Saudi Polymers Company has asked banks for an extension on the long-stop date in its financing agreements as a result of the plant not yet being fully operational.

Although the plant, which cost $5.2bn to build and was funded by a $3.6bn debt package, is currently operational and producing a good profit, it has had technical problems with its cracker and other parts of the facility. This has prevented it from reaching final completion.

As a result, it is not expected to meet the long-stop date outlined in the financing documents, which means lenders can say the financing is in default. Bankers involved in the deal say most lenders to the scheme are looking to agree to extend the long-stop date.

The original funding package of $1.9bn from 2008 was provided by a group of local and international banks, including the local Sabb, Samba and Riyad Bank, and the UK’s Standard Chartered and Royal Bank of Scotland, and France’s BNP Paribas.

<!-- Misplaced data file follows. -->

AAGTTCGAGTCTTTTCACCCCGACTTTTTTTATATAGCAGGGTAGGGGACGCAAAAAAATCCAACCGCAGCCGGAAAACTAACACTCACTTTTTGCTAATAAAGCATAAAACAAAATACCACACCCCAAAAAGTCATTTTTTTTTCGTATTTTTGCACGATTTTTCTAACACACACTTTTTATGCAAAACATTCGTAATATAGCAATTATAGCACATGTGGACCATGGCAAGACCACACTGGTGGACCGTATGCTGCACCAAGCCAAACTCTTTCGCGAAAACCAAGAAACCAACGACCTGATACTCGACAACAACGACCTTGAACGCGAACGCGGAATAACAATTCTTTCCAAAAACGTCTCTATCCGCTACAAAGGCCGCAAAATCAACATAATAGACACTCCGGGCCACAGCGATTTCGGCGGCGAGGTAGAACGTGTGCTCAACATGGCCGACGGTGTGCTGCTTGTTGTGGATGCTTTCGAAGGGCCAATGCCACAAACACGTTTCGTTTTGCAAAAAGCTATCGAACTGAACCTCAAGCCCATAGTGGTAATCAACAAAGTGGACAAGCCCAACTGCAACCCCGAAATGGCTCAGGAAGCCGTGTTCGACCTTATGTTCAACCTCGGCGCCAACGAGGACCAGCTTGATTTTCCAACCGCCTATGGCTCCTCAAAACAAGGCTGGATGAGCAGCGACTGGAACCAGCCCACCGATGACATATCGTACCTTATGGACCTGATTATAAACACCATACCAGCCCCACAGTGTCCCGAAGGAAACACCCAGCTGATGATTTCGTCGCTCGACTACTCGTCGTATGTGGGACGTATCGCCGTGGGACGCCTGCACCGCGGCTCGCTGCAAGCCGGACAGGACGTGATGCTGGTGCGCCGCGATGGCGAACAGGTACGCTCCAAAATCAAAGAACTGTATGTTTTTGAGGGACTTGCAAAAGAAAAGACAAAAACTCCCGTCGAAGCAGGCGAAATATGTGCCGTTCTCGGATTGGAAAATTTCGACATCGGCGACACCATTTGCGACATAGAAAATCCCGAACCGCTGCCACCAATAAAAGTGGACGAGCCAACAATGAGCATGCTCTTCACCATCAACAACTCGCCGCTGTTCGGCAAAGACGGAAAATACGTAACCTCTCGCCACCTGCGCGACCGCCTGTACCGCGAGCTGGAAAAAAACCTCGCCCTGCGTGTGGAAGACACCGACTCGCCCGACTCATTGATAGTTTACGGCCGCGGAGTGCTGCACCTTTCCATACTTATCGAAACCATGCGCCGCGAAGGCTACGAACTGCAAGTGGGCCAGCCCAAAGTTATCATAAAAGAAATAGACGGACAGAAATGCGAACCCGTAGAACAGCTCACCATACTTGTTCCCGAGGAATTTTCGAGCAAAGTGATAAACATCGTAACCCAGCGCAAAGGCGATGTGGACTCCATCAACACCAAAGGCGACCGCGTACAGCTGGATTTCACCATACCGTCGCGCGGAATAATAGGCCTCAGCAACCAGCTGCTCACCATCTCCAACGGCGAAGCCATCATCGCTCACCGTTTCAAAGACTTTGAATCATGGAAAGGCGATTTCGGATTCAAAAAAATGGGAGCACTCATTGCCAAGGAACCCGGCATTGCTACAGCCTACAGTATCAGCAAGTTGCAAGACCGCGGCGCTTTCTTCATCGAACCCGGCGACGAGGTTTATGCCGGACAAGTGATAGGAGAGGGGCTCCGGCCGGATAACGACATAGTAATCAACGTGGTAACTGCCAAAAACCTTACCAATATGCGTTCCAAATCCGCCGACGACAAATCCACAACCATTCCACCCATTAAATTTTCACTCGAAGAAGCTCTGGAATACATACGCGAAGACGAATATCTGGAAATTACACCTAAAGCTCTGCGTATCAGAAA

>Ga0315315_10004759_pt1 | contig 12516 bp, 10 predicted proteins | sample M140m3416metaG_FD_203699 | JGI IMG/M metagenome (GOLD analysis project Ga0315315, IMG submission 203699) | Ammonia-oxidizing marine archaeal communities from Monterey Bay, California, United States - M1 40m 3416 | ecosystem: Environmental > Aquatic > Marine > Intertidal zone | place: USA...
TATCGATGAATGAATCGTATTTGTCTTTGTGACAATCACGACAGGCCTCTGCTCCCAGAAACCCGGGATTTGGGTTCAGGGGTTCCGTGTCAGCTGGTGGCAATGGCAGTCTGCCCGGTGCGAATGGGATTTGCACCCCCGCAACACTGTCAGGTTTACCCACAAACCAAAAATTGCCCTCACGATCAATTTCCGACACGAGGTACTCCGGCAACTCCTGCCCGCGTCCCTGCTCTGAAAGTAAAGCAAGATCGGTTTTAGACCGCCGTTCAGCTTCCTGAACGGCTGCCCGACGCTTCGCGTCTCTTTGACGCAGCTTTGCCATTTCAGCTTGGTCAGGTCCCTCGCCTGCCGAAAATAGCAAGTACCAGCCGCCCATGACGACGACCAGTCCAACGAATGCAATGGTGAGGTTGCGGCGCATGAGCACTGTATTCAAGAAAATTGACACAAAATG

It is the latest Saudi petrochemical scheme to seek an extension to its long-stop date. Saudi Kayan, an affiliate of Saudi Basic Industries Corporation Sabic, recently requested a second extension to its long-stop date after the project was plagued by operational problems.

Saudi Polymers Company is a joint venture of the local National Petrochemicals Company (Petrochem) and the US’ Chevron Philips.